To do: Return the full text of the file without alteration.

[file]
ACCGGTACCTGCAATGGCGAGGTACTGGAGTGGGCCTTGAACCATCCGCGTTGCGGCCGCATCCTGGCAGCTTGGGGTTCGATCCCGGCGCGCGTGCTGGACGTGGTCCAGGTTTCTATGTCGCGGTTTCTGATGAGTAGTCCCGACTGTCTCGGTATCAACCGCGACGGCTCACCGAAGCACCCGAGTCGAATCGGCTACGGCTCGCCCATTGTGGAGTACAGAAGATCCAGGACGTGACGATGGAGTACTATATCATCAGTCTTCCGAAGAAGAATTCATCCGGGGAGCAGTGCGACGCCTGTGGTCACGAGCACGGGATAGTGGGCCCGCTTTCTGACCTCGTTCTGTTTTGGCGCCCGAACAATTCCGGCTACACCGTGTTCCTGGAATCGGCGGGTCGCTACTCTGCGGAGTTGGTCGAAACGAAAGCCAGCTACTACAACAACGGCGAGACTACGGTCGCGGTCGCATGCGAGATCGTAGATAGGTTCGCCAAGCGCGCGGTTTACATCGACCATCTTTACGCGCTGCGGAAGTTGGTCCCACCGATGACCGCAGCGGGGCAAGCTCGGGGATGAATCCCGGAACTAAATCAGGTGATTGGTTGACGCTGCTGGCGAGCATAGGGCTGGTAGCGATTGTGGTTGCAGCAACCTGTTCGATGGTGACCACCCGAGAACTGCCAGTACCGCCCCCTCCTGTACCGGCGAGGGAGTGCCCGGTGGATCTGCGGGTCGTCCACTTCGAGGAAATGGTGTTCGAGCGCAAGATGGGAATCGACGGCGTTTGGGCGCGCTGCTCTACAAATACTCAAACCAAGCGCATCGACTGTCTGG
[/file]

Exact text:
ACCGGTACCTGCAATGGCGAGGTACTGGAGTGGGCCTTGAACCATCCGCGTTGCGGCCGCATCCTGGCAGCTTGGGGTTCGATCCCGGCGCGCGTGCTGGACGTGGTCCAGGTTTCTATGTCGCGGTTTCTGATGAGTAGTCCCGACTGTCTCGGTATCAACCGCGACGGCTCACCGAAGCACCCGAGTCGAATCGGCTACGGCTCGCCCATTGTGGAGTACAGAAGATCCAGGACGTGACGATGGAGTACTATATCATCAGTCTTCCGAAGAAGAATTCATCCGGGGAGCAGTGCGACGCCTGTGGTCACGAGCACGGGATAGTGGGCCCGCTTTCTGACCTCGTTCTGTTTTGGCGCCCGAACAATTCCGGCTACACCGTGTTCCTGGAATCGGCGGGTCGCTACTCTGCGGAGTTGGTCGAAACGAAAGCCAGCTACTACAACAACGGCGAGACTACGGTCGCGGTCGCATGCGAGATCGTAGATAGGTTCGCCAAGCGCGCGGTTTACATCGACCATCTTTACGCGCTGCGGAAGTTGGTCCCACCGATGACCGCAGCGGGGCAAGCTCGGGGATGAATCCCGGAACTAAATCAGGTGATTGGTTGACGCTGCTGGCGAGCATAGGGCTGGTAGCGATTGTGGTTGCAGCAACCTGTTCGATGGTGACCACCCGAGAACTGCCAGTACCGCCCCCTCCTGTACCGGCGAGGGAGTGCCCGGTGGATCTGCGGGTCGTCCACTTCGAGGAAATGGTGTTCGAGCGCAAGATGGGAATCGACGGCGTTTGGGCGCGCTGCTCTACAAATACTCAAACCAAGCGCATCGACTGTCTGG